When you think Seattle hip-hop, Sir Mix-A-Lot is probably the first MC who comes to mind. But it should be noted that the scene there is alive and well in 2008, thanks to artists like Orbitron. His new album, B-Boy Universal (BeaconSkillz) is an excellent showcase of combining the new school with the old. The CD packaging is 100 percent "organic and green" as well, so don't feel guilty for not going the digital route and buying a hard copy. Orbitron blazes his way through tracks like "Soul Swimmin'," which samples the same song as Black Moon's "Who Got Da Props?" but flips it up a bit. Backed by some talented producers and DJ's, he has crafted an impressive debut. Another Seattle-based group with a new release out this month is Common Market with their Black Patch War EP (Massline Media). RA Scion and Sabzi make underground hip-hop with a purpose which never loses sight of the boom-bap. Anyone interested in regional hip-hop shouldn't be afraid to check for artists from the Pacific NW, where the scene seems to be going strong. (www.myspace.com/orbitronmusic and www.myspace.com/commonmarket)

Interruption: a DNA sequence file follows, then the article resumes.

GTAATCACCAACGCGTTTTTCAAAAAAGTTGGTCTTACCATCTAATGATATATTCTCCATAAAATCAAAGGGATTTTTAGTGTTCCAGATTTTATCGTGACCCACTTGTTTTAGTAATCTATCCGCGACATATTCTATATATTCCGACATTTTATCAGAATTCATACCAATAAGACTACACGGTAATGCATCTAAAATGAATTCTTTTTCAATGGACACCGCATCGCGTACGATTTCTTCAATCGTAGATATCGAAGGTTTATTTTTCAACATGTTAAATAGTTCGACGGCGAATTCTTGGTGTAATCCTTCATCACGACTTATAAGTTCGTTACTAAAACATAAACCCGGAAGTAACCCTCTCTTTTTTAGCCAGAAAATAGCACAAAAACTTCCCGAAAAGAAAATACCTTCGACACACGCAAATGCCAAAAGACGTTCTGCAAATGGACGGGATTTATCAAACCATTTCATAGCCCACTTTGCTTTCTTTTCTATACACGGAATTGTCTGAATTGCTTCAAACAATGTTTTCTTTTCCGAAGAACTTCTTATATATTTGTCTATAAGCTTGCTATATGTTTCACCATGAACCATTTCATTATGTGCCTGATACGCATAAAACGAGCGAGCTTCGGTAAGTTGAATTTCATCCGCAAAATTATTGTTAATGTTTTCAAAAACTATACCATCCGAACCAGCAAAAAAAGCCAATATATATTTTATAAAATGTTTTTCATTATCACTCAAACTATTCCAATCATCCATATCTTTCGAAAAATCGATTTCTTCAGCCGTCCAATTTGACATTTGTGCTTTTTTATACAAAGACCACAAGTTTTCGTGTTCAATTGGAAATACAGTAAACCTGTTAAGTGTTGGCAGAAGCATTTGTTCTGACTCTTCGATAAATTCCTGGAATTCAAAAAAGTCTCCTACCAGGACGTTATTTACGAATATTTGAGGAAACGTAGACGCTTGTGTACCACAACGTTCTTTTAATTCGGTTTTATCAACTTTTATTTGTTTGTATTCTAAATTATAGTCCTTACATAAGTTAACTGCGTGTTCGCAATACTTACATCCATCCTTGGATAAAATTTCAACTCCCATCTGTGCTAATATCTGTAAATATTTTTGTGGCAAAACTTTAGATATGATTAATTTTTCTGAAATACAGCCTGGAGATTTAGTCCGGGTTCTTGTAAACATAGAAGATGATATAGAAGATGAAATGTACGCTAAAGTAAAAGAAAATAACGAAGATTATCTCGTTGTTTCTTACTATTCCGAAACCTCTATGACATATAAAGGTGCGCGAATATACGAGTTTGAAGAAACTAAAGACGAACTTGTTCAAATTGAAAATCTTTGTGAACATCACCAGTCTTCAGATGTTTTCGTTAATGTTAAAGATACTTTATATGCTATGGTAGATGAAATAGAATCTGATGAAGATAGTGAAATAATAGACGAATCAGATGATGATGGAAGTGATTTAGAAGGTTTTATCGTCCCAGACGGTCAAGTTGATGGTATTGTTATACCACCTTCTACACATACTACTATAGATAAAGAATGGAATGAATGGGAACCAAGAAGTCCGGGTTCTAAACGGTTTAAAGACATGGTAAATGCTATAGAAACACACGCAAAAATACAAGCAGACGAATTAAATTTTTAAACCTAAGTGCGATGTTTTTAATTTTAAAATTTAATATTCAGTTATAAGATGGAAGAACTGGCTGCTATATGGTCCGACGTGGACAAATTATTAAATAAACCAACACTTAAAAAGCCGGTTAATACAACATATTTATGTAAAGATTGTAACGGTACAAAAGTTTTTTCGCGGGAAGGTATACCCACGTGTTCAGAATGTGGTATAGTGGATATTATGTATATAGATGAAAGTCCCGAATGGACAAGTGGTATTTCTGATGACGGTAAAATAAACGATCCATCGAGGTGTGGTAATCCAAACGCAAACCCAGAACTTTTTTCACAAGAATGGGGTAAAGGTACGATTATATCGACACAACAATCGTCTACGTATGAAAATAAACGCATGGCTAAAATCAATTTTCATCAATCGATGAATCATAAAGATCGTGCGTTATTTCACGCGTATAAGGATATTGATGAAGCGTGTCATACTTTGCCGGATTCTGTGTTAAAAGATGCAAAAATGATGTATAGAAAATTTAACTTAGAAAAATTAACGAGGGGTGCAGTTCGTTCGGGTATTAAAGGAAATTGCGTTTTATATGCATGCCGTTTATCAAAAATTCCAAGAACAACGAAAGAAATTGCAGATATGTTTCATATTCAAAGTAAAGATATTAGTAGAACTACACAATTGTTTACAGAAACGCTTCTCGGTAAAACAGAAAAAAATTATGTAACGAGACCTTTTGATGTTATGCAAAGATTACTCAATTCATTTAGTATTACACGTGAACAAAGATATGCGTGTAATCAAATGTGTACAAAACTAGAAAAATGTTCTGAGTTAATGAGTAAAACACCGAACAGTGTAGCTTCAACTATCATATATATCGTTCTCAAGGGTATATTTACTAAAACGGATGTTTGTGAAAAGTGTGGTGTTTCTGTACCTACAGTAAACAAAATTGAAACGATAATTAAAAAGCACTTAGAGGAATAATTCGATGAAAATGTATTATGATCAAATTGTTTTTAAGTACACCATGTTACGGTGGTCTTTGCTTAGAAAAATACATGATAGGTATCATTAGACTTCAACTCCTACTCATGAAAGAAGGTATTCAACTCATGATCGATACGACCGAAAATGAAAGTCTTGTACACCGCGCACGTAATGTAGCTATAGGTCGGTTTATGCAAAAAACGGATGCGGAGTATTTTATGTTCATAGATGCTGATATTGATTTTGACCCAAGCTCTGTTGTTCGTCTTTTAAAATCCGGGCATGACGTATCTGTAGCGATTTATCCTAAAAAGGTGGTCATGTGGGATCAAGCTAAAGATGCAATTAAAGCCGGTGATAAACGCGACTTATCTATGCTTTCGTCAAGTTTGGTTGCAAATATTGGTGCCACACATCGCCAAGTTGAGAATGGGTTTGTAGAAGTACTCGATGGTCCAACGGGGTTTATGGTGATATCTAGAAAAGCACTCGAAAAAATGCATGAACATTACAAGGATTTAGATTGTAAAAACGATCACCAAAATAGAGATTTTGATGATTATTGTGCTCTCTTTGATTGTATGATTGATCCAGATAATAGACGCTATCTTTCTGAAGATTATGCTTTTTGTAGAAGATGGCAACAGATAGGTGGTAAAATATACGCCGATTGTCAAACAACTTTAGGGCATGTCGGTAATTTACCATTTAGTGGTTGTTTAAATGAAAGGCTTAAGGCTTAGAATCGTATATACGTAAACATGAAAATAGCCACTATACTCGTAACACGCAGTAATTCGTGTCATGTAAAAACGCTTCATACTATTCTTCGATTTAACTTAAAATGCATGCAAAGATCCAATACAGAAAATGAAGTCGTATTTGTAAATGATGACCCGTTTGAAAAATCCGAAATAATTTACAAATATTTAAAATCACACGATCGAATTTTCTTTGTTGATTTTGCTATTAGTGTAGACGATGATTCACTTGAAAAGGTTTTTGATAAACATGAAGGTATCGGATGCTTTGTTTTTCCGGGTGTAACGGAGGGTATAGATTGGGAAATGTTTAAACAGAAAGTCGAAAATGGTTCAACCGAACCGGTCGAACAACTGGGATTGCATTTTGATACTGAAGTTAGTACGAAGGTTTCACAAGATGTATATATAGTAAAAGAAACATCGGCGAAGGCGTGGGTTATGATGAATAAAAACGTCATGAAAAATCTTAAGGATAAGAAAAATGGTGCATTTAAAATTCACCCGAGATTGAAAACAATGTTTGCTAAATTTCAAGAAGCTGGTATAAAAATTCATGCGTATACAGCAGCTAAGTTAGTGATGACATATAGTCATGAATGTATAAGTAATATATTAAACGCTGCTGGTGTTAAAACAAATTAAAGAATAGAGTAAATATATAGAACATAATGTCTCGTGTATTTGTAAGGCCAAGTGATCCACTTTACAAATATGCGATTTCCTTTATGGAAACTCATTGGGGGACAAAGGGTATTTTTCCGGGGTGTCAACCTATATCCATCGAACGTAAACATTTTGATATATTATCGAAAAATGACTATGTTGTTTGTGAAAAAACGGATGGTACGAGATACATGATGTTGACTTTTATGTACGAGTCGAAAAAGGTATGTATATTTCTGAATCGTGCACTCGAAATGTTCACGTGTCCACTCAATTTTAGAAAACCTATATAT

Foul Mouth Jerk has returned with his fourth LP, Streetlight Music (Granola Funk). The MC is also a member of GFE, a funk collective who has backed the likes of George Clinton and Tame One. Streetlight features some pretty impressive collaborations, such as "NJ Transit," with El Da Sensei (and what sounds like a classic Beatnuts beat), and "Small Town," featuring Masta Ace. Also, in what can't be a coincidence, the song "Played Out" uses an interpretation of "While My Guitar Gently Weeps," the same one that Wu-Tang recently used. Hmm. Overall, FMJ traffics in pretty standard underground hip-hop styles and rhymes, which isn't terribly exciting but does the job nevertheless. (www.myspace.com/foulmouthjerk)
Truth Universal, an MC from New Orleans, has recruited some big names for his debut, Self Determination (Dragon's Breath). Wise Intelligent and Doodlebug appear on "Black Culture," while Stic Man shows up to rhyme on "What It's Bout." This is politically-minded hip-hop that doesn't forget to focus on production, as is sometimes the case in that world. (truthuniversal.com)